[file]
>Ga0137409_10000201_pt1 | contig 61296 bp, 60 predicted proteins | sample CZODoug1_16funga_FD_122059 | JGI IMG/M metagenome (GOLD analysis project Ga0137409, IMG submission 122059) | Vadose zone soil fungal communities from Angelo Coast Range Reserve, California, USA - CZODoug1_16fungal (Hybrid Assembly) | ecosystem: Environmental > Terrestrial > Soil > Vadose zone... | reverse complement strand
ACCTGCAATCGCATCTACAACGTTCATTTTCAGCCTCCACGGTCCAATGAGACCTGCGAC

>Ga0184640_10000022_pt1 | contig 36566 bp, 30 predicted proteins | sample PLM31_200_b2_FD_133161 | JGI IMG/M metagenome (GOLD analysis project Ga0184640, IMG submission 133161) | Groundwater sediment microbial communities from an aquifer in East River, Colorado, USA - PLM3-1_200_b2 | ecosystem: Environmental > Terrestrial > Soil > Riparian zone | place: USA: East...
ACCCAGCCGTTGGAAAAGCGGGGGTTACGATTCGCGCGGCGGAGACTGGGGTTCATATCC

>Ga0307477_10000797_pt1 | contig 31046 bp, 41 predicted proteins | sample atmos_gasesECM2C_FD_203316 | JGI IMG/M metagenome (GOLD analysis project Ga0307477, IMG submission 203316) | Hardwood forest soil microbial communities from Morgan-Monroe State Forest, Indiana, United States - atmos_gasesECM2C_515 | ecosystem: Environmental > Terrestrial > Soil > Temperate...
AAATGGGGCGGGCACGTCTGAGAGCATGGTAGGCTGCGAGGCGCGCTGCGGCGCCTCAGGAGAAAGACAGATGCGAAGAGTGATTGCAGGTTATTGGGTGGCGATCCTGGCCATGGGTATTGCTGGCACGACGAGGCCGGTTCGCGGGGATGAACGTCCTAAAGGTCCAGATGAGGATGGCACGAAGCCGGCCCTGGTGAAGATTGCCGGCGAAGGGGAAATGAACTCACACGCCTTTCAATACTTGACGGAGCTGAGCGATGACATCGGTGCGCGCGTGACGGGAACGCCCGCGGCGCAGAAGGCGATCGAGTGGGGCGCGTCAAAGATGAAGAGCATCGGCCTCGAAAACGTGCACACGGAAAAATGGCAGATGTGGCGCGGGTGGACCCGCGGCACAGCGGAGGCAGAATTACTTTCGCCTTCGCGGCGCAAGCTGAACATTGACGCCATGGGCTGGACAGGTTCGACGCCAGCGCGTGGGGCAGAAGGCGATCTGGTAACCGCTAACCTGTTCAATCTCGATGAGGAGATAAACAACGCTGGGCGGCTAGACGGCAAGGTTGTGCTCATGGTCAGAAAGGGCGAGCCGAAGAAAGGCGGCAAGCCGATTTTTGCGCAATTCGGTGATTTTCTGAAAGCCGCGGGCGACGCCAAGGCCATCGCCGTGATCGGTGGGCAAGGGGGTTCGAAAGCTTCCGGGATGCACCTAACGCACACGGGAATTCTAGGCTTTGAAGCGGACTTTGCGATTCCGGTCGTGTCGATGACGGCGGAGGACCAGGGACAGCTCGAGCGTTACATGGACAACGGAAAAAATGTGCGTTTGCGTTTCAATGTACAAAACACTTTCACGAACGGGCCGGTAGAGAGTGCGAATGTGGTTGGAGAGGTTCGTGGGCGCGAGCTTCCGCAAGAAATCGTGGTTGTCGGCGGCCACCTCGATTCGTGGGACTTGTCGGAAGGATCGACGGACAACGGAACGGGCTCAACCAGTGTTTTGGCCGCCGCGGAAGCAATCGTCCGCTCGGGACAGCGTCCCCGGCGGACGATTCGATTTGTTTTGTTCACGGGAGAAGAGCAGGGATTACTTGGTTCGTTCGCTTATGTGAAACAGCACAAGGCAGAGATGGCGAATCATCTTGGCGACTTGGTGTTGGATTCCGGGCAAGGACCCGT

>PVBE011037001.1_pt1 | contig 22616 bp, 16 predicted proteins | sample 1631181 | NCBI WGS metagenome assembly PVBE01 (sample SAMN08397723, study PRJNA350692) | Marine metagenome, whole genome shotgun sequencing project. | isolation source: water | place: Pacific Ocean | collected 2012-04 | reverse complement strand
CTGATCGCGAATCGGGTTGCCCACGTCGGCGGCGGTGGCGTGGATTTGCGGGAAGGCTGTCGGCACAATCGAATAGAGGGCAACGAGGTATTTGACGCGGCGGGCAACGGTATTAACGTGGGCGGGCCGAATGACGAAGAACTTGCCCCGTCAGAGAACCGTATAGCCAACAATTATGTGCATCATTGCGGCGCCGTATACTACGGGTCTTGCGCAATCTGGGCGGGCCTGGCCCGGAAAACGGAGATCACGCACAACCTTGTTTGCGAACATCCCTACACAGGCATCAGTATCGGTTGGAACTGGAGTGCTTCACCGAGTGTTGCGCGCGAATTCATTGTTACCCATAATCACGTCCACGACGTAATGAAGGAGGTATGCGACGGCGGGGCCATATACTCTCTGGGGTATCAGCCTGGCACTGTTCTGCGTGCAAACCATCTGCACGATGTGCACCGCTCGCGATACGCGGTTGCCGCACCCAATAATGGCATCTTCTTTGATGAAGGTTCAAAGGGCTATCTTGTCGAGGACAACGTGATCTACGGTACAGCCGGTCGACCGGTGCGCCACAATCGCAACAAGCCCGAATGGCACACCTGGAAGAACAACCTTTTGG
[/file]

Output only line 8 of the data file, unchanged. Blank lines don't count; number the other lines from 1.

CTGATCGCGAATCGGGTTGCCCACGTCGGCGGCGGTGGCGTGGATTTGCGGGAAGGCTGTCGGCACAATCGAATAGAGGGCAACGAGGTATTTGACGCGGCGGGCAACGGTATTAACGTGGGCGGGCCGAATGACGAAGAACTTGCCCCGTCAGAGAACCGTATAGCCAACAATTATGTGCATCATTGCGGCGCCGTATACTACGGGTCTTGCGCAATCTGGGCGGGCCTGGCCCGGAAAACGGAGATCACGCACAACCTTGTTTGCGAACATCCCTACACAGGCATCAGTATCGGTTGGAACTGGAGTGCTTCACCGAGTGTTGCGCGCGAATTCATTGTTACCCATAATCACGTCCACGACGTAATGAAGGAGGTATGCGACGGCGGGGCCATATACTCTCTGGGGTATCAGCCTGGCACTGTTCTGCGTGCAAACCATCTGCACGATGTGCACCGCTCGCGATACGCGGTTGCCGCACCCAATAATGGCATCTTCTTTGATGAAGGTTCAAAGGGCTATCTTGTCGAGGACAACGTGATCTACGGTACAGCCGGTCGACCGGTGCGCCACAATCGCAACAAGCCCGAATGGCACACCTGGAAGAACAACCTTTTGG